I walked to the village shop today. I passed a quaint church and as always, when I pass a pretty building, I had a peek inside. Religious buildings interest me; churches, mosques, stone circles. They are usually aesthetically pleasing to the eye, but even the ugly ones have a history, either through the architecture or its religious foundations. Many of the people here in the village are practicing Christians; they seem a nice bunch – no-one has preached to us, or been judgmentally smug, basking in spiritual light. But I don’t put this down to believing in their God, I just happen to think that they are pleasant people, and would still be pleasant people if they believed in Zeus, or Ra, or Apollo, or no God at all.
The church I visited today was quite austere, but the feeling I got as I first passed through the doors was a familiar one.
Incredulity; I couldn’t believe I’d once been hooked by this nonsensical propaganda.
I used to believe in God. It is my strong opinion that this is a disaster for a sufferer of OCD. In my opinion, believing that a divine power exists outside the realms of the natural laws of the universe only fuels the OCD engine. Science says I can’t help find a cure for AIDS by walking through the doorway thirty-seven times every time I leave the kitchen, but I’ve still tried it, because hey, if the laws of nature and physics were suspended in biblical times, then who knows, maybe I do have a direct influence on a medical laboratory in California! Maybe there’s only a 0.01 per cent chance but it’s still a chance, (there really isn’t) so I’ll do it anyway, just in case.
“You’ll save a million lives,” says the Crow. “Or look at it another way, if you don’t walk through that door until it feels ‘right,’ then you’ll be responsible for a million deaths.”
It sounds ridiculous I know, and I knew it sounded ridiculous at the time, but I felt compelled to do it, lest I spend the rest of the week incapacitated with guilt.
When I was young and thought I had control over a particular rumination, I would either tap the Bible (if I was in my bedroom,) and think of the word ‘goodness’, or tap my forehead (this came from the superstition of tapping wood,) or, more and more as my compulsions became less physical, (or if I was in a room with other people,) I sealed the thought with imagining a pure white light, which I called ‘The Blinding.’ These compulsions could take over a hundred attempts until they felt ‘right,’ and were severely time consuming. Lessons in life, future ambitions, homework, everything could be discarded except these brain-melting compulsions.
It is obvious to me that the bible tapping and white light (the Blinding,) derived from my belief, however twisted, in the roots of the Christian religion – God, the Bible and all that jazz. It was like a blessed full stop. If I was born in India I am convinced I would have drummed my fingers on my forehead to a Ganesh mantra. Yet long after I became an atheist I still associated finishing a mental compulsion with this searing brightness. People flash me a condescending smile if I tell them I had to imagine a blinding white light while counting to five hundred to stop war in central Africa. But many of those people will nod their heads in approval if a person tells them they put their hands together each night and beg an invisible being who lives in an invisible Utopia, who had apparently but with no evidence created the universe and everything in it with a click of his omnipotent fingers, to stop the war in Syria. How could I honestly say my counting to five hundred was any less powerful than my mumbling words under my breath to God? There’s no proof for either, but one is accepted by society, the other is ridiculed. Just because an old man with a strange hat in a billionaires palace in a tiny independent state in Rome says the Bible is the word of God doesn’t a; prove the existence of God, and b; that it is his word, even if it did. Yet I was convinced that if billions of Christians thought it true, then obviously it must be. What I neglected to acknowledge were the billions of Muslims, and Hindus and sharp suited Scientologists hiding behind dark glasses and flashy smiles, who all believed in something else. I ignored the word of the Imams and the Rabbis and the Druids at Stonehenge, and I certainly never brought into the equation those soul-devoid, sin-wallowing atheists.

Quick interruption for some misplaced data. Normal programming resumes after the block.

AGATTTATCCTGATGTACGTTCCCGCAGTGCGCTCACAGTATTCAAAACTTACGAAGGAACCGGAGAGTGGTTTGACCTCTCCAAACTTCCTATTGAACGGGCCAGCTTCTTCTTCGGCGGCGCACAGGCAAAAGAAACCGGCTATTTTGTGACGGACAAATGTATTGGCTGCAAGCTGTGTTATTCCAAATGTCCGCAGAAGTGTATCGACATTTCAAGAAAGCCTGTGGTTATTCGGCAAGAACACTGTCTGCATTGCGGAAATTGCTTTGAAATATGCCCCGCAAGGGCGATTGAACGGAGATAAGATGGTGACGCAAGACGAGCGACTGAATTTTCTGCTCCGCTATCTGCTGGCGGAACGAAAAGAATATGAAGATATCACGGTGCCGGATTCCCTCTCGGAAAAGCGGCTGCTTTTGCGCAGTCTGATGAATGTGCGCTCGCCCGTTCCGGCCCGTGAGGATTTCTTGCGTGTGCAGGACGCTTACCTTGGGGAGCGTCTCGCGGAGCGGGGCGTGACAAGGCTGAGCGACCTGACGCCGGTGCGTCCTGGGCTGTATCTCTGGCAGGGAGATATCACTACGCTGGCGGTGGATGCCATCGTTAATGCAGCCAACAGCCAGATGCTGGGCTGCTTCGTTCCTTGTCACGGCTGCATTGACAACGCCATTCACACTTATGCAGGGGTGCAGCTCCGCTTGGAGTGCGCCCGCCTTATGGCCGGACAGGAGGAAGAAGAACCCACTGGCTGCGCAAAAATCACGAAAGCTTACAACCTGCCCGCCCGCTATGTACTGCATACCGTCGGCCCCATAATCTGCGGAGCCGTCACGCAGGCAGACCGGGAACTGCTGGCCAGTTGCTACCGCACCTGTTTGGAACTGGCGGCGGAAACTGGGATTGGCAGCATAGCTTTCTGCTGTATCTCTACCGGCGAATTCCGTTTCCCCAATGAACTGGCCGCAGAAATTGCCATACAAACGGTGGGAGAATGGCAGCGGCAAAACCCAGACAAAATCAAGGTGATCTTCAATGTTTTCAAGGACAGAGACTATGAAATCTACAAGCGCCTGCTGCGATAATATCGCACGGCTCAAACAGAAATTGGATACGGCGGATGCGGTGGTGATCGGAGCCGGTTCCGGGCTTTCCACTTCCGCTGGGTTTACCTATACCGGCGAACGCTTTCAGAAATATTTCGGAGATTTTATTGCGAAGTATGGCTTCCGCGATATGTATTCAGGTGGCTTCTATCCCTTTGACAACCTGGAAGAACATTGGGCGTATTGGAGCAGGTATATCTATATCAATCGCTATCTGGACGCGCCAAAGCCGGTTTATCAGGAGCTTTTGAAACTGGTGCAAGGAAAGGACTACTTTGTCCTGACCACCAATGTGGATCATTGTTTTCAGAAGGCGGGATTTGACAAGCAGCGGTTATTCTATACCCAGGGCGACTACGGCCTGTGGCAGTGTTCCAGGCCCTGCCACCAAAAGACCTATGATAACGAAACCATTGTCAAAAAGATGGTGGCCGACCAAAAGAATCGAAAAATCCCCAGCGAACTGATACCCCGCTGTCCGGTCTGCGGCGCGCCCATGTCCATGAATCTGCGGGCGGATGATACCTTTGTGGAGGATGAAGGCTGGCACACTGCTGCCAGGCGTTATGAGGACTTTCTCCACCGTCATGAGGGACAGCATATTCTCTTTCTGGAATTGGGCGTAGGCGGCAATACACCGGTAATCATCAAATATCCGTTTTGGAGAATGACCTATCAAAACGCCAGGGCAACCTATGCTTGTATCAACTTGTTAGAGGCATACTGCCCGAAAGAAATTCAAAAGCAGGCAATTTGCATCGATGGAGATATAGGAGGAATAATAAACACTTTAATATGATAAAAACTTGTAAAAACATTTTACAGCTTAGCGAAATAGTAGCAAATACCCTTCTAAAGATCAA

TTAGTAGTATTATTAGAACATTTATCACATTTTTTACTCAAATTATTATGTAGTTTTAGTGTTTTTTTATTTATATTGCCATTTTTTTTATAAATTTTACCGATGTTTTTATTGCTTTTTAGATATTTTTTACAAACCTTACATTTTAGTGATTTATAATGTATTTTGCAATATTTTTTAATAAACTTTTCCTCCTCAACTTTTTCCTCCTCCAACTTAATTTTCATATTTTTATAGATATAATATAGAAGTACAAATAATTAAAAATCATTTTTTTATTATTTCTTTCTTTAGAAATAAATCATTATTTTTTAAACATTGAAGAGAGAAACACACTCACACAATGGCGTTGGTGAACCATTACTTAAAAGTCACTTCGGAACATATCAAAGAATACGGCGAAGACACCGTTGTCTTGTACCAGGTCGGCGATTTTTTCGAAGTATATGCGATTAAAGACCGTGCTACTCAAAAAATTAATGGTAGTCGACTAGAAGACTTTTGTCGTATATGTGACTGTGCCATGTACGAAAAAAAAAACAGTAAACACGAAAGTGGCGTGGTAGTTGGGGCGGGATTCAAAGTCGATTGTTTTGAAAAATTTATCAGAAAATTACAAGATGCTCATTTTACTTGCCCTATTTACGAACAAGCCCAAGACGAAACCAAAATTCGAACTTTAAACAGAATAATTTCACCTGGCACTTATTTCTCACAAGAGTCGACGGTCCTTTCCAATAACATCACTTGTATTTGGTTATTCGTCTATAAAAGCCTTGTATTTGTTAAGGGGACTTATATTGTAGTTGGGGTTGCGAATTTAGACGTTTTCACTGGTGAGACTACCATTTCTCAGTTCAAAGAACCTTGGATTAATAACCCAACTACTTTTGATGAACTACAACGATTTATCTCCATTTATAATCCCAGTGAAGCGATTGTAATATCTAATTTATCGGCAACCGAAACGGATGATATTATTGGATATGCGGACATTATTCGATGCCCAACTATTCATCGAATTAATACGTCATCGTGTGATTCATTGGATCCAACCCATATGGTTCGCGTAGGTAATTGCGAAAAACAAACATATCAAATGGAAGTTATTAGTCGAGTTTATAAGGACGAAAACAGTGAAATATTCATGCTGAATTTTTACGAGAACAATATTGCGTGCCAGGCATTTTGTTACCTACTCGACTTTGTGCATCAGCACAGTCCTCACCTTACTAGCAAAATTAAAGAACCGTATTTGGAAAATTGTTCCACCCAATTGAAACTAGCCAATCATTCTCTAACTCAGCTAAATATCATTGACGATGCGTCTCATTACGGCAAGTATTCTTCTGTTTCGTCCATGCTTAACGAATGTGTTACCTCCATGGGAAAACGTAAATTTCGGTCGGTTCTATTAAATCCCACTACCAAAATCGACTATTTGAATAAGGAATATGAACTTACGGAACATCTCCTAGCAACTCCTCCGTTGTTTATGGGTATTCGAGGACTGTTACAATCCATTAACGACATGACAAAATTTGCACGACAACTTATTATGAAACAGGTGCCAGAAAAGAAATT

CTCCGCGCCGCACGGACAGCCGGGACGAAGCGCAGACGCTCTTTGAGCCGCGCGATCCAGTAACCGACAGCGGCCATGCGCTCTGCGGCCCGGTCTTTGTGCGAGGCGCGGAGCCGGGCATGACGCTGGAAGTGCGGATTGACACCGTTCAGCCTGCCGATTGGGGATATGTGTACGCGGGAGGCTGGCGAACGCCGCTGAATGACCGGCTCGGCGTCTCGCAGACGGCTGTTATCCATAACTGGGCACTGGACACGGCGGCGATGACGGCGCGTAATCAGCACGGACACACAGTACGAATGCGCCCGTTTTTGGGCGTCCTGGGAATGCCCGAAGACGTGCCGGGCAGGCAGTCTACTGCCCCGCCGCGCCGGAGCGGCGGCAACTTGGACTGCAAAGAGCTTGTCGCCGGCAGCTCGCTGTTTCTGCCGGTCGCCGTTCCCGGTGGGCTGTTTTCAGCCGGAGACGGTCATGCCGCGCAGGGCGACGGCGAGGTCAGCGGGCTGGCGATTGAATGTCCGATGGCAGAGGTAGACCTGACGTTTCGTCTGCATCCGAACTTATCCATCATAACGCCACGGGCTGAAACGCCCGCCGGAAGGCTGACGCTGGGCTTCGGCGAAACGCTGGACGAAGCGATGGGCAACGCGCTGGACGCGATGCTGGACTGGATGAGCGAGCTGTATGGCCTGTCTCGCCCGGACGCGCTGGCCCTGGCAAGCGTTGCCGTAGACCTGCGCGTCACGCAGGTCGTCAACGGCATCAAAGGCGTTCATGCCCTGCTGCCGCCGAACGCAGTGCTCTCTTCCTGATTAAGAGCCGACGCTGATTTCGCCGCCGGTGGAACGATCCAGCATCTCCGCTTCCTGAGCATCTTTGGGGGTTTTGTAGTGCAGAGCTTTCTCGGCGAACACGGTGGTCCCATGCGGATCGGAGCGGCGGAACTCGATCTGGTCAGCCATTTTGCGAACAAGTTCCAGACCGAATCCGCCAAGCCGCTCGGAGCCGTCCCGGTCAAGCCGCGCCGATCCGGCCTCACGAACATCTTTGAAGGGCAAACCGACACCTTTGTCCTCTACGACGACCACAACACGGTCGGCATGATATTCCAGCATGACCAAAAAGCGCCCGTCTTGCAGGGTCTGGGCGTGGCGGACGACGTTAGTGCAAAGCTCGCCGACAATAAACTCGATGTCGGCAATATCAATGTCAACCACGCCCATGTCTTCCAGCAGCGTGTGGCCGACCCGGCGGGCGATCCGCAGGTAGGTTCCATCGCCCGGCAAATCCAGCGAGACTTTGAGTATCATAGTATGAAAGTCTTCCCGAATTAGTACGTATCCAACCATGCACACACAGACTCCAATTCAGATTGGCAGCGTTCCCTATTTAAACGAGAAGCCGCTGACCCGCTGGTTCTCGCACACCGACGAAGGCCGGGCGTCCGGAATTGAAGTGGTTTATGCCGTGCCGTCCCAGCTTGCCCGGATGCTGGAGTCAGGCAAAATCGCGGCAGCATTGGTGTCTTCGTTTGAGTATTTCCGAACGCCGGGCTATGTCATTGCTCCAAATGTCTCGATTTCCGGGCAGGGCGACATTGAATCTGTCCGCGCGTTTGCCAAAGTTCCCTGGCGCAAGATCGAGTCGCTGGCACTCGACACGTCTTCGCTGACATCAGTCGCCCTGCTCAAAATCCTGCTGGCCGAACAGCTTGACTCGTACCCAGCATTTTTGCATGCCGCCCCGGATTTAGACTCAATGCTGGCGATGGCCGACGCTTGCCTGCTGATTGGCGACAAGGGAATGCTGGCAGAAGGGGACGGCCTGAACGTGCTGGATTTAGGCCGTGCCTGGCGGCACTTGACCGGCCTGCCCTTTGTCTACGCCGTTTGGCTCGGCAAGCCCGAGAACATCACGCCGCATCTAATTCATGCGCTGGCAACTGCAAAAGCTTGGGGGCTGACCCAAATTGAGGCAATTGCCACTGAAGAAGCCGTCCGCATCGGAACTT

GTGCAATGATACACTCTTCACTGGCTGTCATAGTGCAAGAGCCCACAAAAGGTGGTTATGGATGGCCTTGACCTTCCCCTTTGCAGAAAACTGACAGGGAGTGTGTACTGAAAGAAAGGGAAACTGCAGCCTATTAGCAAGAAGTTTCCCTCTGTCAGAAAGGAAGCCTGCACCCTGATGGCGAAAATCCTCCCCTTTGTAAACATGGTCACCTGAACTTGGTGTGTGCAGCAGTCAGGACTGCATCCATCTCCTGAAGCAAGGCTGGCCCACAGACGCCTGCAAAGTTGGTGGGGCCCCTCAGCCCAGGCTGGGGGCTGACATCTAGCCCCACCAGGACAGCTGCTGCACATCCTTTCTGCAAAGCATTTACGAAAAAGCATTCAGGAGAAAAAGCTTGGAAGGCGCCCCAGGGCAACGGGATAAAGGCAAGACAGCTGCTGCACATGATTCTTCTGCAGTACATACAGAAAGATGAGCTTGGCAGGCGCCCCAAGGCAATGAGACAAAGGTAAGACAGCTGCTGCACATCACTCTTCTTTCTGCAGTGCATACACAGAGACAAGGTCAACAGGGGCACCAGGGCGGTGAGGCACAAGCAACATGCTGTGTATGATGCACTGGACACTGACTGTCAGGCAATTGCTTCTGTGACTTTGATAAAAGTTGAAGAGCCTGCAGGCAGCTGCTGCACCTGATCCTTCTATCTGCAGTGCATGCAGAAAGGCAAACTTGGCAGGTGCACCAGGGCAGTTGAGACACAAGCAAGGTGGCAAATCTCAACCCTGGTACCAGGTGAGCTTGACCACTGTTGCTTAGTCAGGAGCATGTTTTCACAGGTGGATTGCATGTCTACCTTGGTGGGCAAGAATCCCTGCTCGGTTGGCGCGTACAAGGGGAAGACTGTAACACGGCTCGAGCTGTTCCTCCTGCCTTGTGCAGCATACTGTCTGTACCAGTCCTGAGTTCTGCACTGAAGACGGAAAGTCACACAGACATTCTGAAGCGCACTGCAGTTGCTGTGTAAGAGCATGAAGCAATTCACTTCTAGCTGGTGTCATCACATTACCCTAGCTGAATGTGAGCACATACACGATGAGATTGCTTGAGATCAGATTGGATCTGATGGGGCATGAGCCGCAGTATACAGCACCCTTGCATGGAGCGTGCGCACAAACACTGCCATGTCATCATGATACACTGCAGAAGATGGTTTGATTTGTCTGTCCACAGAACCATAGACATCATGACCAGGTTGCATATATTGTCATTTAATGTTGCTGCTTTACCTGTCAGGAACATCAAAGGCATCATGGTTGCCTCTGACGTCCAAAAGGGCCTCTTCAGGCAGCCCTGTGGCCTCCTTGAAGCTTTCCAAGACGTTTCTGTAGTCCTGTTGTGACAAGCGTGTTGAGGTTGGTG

I could envisage Crow’s response – a raging ball of black feathers screeching in my face. “How dare you imagine such wickedness? Your family will be flogged in Hell!” I’d have to tap my fingers on my forehead reciting Jesus’ name a hundred times if I’d dared to contemplate such a blasphemous idea. I did this head tapping for over a decade. It kept me awake long hours into the night, shuffling to school the next day with shadows under my eyes like purple bruises.
You won’t be struck down by lightning if like me you no longer believe in the God propaganda. Well, you might be, but if you are, it’s because of an electrostatic discharge in a cloud, and not a supernatural being munching on a bunch of sour grapes. I’m sure he’s too busy figuring out how to explain quantum mechanics and dinosaur bones than worry about someone who hasn’t washed their hands twenty-nine times before leaving the bathroom.
I believe it is totally up to the individual if he or she believes in an all-powerful supernatural being, but for me, it was fucking disastrous. I wasted blood, sweat and YEARS on religion, and I am convinced it made my condition worse. It didn’t make it any better, that’s for sure.
So I left the church with a bewildering shake of my head, but closed the door quietly in case anyone was praying inside.
I may not have God but I do have the Crow. He is a metaphor for my OCD, not a real demon or supernatural being – purely a symbol I can sink my teeth into, and direct a few swear words at now and again.
The little fucker.